SYDNEY, Australia — Addressing a capacity congregation of 8,000 members of The Church of Jesus Christ of Latter-day Saints here in this increasingly secular city, President Russell M. Nelson delivered a custom message on the importance of the Book of Mormon.
“If you want to be happy, choose the way of the Lord,” said President Nelson to a multicultural congregation Sunday evening, May 19 — the third stop on his Pacific Ministry Tour. “If you want to be miserable, choose the paths and the temptations of the adversary.”
Latter-day Saints, who number just more than 150,000 in a country of 24 million, filled the International Convention Centre in Sydney. As a result of the venue’s contemporary design, the seats rose upward along the facility’s back wall, creating a tapestry of member faces.
“I wonder if you need oxygen up there on that very back row,” said President Nelson.
President Nelson called the congregation impressive.
“Since Elder Dallin H. Oaks and I were called to serve as members of the Quorum of the Twelve Apostles in April of 1984, (worldwide) membership in the Church has tripled,” President Nelson said. “Often I am asked, ‘What is the reason for this growth?’ The answer: Because the Book of Mormon is true.”
President Nelson said he felt directed by the Lord to speak on the Book of Mormon at the devotional.
“Have you ever wondered what knowledge you have learned from the Book of Mormon? Or to say it another way, if you pushed the delete button in your mind and removed everything the Book of Mormon has taught you, what would you lose.”
The address was his third in as many days and countries. In Kona, Hawaii, he shared 10 personal messages for Latter-day Saints. In Apia, Samoa,President Nelson urged Latter-day Saints to be strong in the face of persecution and “attacks of the adversary.”
Accompanying him on the trip are his wife, Sister Wendy Nelson, and Elder Gerrit W. Gong and his wife, Sister Susan L. Gong.
Answering questions after the devotional, President Nelson said he didn’t know how to prepare for the trip, so “I decided to let the Lord guide me.”
As a result, a different, personal message “was dictated” for each of the first three stops on his nine-day, seven-nation Pacific tour.
“President Nelson has perfect pitch,” said Elder Gong of the Quorum of the Twelve Apostles. “You feel that when you sit next to him and you hear him sing. He also has perfect spiritual pitch. What he says in every situation is exactly what people need to feel and hear. And he always says it with such kindness and such clarity.”
The devotional, the first time a prophet has spoken in Sydney in 22 years, came at a time when religion is on the decline in Australia.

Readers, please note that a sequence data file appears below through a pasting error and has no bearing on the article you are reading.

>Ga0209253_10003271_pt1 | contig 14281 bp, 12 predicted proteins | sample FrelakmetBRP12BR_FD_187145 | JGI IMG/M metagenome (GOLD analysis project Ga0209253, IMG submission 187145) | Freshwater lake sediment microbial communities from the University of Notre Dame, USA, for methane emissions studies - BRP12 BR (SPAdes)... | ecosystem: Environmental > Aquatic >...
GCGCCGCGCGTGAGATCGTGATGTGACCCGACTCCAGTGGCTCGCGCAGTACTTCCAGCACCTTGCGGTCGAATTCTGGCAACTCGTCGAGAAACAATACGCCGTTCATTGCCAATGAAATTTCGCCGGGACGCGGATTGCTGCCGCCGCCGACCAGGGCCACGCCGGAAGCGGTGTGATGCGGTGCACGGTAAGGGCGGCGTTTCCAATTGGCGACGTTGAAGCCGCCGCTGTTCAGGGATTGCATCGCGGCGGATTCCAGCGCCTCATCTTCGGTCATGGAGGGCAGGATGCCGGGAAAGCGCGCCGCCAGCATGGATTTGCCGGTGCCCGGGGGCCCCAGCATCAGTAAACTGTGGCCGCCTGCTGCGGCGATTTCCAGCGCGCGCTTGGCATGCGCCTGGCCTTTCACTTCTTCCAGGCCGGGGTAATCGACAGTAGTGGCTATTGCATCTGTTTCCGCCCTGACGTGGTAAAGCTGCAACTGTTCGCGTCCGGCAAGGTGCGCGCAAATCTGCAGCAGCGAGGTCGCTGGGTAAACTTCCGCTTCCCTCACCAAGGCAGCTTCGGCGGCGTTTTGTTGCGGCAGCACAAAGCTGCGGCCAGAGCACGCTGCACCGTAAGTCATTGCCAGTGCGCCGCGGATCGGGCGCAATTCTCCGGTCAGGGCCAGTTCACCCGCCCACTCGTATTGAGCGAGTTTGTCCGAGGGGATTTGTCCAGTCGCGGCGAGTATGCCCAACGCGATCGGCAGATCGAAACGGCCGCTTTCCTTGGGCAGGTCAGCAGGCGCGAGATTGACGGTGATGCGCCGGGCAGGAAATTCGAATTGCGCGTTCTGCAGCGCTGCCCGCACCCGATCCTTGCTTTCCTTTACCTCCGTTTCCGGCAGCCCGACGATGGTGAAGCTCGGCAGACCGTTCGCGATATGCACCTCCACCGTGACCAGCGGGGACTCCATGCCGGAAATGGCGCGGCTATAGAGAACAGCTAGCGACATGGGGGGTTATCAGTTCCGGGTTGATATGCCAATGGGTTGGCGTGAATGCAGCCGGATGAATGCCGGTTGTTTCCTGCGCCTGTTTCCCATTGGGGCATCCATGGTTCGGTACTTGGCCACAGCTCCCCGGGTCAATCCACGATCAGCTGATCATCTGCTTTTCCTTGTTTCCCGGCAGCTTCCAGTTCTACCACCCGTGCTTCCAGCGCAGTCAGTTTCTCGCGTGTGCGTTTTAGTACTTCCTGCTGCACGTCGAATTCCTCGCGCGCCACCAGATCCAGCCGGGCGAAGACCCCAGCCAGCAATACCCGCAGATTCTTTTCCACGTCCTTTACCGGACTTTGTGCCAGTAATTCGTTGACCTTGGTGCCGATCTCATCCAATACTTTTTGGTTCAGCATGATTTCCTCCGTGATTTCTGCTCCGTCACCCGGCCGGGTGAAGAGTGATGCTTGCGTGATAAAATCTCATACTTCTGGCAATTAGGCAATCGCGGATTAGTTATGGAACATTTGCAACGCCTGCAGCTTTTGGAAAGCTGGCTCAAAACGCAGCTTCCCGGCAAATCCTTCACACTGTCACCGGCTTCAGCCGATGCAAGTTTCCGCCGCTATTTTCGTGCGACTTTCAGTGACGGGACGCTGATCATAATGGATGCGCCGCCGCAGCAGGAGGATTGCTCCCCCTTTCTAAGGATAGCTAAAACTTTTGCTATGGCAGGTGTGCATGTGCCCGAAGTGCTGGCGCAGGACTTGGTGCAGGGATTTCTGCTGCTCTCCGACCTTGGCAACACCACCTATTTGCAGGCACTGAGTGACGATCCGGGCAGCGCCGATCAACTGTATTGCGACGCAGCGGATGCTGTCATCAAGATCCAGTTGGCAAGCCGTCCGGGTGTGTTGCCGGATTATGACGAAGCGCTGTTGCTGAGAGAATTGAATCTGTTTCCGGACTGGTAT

Nearly one-third of Australians (30%) reported in the 2016 census that they are not religious, according to the Australian Bureau of Statistics. That number increased by 2.2 million from 2011 to 2016.
And while 50% of the population reported Christianity as their current religious affiliation, that number has been in sharp decline for the past 50 years, according to the census. In 1966, 88% of the population classified themselves as Christian.
Elder Robert J. Dudfield, an Area Seventy in Australia, said it can be hard for Latter-day Saints to share their views about marriage and family.
“Marriage and family are constantly under attack, and members feel this,” he said, noting that many commonly accepted views “are drawing further away from gospel teachings.”
Other issues include legalized abortion, debate on legalizing marijuana, and gender fluidity (the state of Tasmania no longer requires gender to be listed on birth certificates), he said.
“In spite of the challenges around them they are happy people who are striving to do their best to create gospel-centered homes and raise their families in a gospel environment,” Elder Dudfield said. “They invite their friends to come and worship with them, and they regularly are seen out ministering in the communities.”
One decade after the organization of the Church, William Barratt was called from England to serve a mission in Australia. In 1851, the Church sent two missionaries from Salt Lake City.
“You will see, by foregoing, to spread the gospel over these isles is not the work for one, two or five years, but will require the diligent perseverance of many years,” one of the missionaries, John Murdock, wrote to the First Presidency.